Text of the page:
MILWAUKEE – Insurance companies aren't generally known for letting workers make bold fashion statements in the office.
But when Wausau Insurance Companies executives recently eased the firm's dress code ahead of the Green Bay Packers' first playoff game, hundreds of employees dug out their Brett Favre jerseys and Titletown polos.
"I would say two-thirds of people participated, based upon what I saw in the hallways and cafeteria," said Brad Zweck, spokesman for the Wausau-based company.
A day later Green Bay thumped the Seattle Seahawks 42-20 to advance to this weekend's NFC title game against the New York Giants. The win prompted another bye of the company's dress code.
"The decision was made that it would be appropriate to allow employees to enjoy the moment," Zweck said.
Plenty of other Wisconsin companies are making the same decision. With a berth in Super Bowl XLII hinging on Sunday's game, managers at banks, department stores and hospitals are taking the rare step of relaxing their dress codes to let employees wear Packers gear to work Friday.
Some hope the move will strengthen employee morale. Others say it's just a fun way to support Green Bay's surprising run of success. Few expected the Packers to finish 13-3 this season, even though they overcame a 4-8 start last season to finish with four straight wins.
Some companies have found a relaxed dress code good for sales. At a Beaver Dam branch of Kohl's department store, for example, workers wearing Packers gear provide a bit of free advertising.
"It's good for business because we're showing off the product we sell," store manager Jayne Boebel said. "And it's very well received — people like to show their support for the Packers."
Green Bay tied the Dallas Cowboys for the best regular-season record in the NFC this year, earning the second seed in the playoffs. Then the Giants upset the top-seeded Cowboys 21-17 Sunday, sending the NFC championship game to Lambeau Field this weekend.
Brian Johnson, a marketing communications manager at GE Healthcare in Wauwatosa, is among those encouraging colleagues to show their team spirit Friday. Besides adding levity to the day, the move might foster company spirit, he said.
"When you think about everyone wearing Packers jerseys and shirts, it helps remind all of us we're also part of a winning team," Johnson said. "Walking around, seeing everyone in the same uniform, it might help."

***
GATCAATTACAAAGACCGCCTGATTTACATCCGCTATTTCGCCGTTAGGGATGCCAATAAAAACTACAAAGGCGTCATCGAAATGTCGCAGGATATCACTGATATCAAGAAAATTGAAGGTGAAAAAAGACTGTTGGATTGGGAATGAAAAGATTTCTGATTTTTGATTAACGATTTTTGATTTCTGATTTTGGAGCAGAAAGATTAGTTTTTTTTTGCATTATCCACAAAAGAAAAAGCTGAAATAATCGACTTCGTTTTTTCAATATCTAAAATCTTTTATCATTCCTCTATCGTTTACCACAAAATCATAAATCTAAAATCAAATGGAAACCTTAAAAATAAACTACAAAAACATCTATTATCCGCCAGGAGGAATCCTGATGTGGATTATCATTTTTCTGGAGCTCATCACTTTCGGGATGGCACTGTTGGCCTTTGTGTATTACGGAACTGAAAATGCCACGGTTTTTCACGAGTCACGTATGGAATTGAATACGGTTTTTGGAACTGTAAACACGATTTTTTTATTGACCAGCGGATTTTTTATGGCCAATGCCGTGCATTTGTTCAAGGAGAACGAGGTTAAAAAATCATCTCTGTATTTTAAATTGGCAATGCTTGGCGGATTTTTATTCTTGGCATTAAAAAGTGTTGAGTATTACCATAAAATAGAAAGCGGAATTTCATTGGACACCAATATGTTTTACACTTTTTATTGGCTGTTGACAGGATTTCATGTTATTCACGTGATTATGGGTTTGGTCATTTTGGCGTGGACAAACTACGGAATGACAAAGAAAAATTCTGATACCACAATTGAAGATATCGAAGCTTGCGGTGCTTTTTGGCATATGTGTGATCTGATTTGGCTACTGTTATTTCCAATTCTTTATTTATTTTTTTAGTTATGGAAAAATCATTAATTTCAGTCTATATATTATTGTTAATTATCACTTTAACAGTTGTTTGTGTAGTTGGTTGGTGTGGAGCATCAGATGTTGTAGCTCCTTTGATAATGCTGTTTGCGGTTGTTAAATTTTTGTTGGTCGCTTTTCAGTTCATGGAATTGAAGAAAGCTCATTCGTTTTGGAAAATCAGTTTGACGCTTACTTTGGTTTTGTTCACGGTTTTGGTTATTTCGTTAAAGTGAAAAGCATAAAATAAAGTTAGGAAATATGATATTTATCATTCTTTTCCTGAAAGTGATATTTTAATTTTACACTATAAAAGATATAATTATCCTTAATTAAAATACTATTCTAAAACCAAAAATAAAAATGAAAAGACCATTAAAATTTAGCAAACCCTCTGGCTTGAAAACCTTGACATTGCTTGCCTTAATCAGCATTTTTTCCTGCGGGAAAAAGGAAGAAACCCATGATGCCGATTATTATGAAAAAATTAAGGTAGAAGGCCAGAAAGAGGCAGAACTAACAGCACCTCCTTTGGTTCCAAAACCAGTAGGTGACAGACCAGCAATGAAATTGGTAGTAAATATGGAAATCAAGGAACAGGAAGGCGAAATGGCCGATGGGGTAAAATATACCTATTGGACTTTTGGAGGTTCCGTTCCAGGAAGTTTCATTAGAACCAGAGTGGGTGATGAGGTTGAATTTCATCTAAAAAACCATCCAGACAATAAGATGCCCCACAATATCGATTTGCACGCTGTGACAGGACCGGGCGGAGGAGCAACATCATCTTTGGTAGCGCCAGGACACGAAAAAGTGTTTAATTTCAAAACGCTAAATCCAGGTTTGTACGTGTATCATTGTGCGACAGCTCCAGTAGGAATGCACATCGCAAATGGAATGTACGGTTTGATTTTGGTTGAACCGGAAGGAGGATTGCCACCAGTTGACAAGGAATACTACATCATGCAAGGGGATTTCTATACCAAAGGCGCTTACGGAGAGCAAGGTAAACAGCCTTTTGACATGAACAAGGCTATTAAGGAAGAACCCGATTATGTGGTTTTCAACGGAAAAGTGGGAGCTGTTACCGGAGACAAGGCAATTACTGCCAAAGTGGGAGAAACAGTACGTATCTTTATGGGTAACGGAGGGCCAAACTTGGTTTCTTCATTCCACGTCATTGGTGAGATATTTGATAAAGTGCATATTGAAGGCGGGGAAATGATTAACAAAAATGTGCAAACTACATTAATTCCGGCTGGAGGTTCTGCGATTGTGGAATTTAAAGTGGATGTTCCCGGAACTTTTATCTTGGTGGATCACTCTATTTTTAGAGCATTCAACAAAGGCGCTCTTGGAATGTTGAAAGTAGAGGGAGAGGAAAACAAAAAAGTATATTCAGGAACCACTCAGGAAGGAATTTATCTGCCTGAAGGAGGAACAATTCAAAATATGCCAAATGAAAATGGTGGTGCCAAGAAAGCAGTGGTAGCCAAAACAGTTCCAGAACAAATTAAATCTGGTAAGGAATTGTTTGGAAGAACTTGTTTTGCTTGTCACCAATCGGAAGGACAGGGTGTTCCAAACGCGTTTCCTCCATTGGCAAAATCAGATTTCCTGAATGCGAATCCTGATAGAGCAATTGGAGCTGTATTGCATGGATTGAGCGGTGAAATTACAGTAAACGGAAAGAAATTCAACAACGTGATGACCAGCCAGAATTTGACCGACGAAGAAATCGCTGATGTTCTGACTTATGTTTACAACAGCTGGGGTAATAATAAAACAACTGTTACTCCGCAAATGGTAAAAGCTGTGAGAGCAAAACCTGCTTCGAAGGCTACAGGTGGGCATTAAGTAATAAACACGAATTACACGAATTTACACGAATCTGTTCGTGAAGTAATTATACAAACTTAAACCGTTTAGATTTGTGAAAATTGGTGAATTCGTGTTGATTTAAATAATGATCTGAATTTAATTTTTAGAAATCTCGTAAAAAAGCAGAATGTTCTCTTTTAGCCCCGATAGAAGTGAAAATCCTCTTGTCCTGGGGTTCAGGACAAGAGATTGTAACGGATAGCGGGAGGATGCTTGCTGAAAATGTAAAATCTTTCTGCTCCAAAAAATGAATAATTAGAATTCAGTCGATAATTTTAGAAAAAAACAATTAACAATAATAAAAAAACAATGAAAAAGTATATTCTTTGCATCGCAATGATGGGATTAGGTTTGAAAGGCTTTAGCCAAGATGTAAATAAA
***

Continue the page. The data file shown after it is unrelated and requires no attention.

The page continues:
He was considering wearing his Brett Favre jersey.
"I've also got a Bart Starr jersey, which might be an interesting one to pull out," he said. "A lot of people on my team might not know who he is."
Visitors to the University of Wisconsin Hospital and Clinics in Madison can expect to see nurses, therapists and pharmacists wearing Packers pins and polo shirts Friday. The dress policy won't apply to doctors since they're not employed by the hospital, spokeswoman Lisa Brunette said.
"But I'm sure a few of them will sneak on a jersey underneath their lab coats," she said.
Even preschoolers will be donning Packers duds. Students at Middleton Preschool in Madison were encouraged to wear Packers gear, or green and gold, on Thursday and Friday.
"The reaction has been mixed," director Joan Stoppleworth said. "Some parents are like, 'Oh, we don't have anything,' and I say, 'It's OK, it's optional.' And some kids are just really excited."
For many companies, the relaxed dress-code policy is a new phenomenon reflecting the Packers' recent return to prominence. But for others, showing Packer spirit has long been a weekly tradition.
At Van Boxtel RV Supermart in Green Bay, employees have been encouraged for about a decade to wear Packers gear before every regular-season game.
"There really isn't a written policy. It was just allowed," sales manager Russ Drake said. "I don't know if anybody made the decision. But nobody banned it."
It's not just Packers fans who benefit from the relaxed dress codes. Most managers said employees would be free to wear gear from any NFL team.
But no one would dare show up in a Giants jersey, Drake said.
"It wouldn't be against company policy," he said. "It would be against commonsense."